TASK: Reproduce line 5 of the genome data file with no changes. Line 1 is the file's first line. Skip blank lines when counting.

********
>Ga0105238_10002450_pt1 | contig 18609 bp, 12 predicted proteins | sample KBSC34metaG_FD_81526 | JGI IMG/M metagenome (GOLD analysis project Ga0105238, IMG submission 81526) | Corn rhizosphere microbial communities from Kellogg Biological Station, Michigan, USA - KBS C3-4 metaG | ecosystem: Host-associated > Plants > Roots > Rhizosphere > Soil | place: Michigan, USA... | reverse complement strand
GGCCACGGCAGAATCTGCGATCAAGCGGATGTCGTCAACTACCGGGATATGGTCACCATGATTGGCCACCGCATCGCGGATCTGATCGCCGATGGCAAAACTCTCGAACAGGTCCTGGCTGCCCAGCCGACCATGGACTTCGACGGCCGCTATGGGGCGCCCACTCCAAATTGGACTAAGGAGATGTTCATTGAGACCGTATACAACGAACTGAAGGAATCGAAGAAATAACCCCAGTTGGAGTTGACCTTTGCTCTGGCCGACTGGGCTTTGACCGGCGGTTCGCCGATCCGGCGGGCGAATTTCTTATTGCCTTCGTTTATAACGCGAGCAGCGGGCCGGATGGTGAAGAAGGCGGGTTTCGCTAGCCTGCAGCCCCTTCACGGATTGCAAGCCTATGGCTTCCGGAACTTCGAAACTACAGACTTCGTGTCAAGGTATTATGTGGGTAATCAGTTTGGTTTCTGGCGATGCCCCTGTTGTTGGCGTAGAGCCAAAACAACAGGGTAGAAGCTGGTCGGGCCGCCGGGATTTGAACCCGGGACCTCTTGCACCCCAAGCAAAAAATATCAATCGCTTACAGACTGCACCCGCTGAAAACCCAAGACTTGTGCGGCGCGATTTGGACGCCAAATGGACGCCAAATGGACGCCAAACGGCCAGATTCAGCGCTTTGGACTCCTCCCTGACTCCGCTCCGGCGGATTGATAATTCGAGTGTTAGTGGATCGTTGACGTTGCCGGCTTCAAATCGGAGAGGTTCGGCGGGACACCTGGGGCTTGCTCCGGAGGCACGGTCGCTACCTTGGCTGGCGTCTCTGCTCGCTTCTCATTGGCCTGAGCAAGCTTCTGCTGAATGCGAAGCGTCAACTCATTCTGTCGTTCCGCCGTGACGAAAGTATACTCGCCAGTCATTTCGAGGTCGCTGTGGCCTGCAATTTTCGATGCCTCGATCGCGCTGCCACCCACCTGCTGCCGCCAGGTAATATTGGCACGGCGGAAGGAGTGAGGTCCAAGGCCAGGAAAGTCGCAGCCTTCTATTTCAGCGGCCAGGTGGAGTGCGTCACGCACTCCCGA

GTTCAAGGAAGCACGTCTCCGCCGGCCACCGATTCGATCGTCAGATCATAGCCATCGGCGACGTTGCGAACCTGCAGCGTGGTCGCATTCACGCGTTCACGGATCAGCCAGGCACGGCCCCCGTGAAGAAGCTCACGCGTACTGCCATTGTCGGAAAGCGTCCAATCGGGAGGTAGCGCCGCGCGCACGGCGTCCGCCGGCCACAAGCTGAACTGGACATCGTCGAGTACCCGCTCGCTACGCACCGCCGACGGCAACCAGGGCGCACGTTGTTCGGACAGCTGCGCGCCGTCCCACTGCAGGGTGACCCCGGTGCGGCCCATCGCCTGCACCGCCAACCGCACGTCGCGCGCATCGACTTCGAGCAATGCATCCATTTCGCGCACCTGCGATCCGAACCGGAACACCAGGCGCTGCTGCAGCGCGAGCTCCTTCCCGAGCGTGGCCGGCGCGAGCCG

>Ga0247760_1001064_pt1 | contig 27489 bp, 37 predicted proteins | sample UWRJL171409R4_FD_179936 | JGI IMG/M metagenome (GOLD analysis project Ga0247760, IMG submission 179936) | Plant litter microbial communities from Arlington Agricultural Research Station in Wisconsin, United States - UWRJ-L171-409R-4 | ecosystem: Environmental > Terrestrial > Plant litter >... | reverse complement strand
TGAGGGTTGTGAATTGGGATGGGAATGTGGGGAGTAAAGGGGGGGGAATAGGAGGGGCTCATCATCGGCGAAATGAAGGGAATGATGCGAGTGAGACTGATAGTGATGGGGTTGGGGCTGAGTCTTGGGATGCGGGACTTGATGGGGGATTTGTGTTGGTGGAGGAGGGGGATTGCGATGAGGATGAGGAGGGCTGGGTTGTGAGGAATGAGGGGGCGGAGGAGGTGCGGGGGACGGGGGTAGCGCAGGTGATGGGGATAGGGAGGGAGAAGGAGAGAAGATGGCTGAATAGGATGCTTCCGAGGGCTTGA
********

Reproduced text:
TGAGGGTTGTGAATTGGGATGGGAATGTGGGGAGTAAAGGGGGGGGAATAGGAGGGGCTCATCATCGGCGAAATGAAGGGAATGATGCGAGTGAGACTGATAGTGATGGGGTTGGGGCTGAGTCTTGGGATGCGGGACTTGATGGGGGATTTGTGTTGGTGGAGGAGGGGGATTGCGATGAGGATGAGGAGGGCTGGGTTGTGAGGAATGAGGGGGCGGAGGAGGTGCGGGGGACGGGGGTAGCGCAGGTGATGGGGATAGGGAGGGAGAAGGAGAGAAGATGGCTGAATAGGATGCTTCCGAGGGCTTGA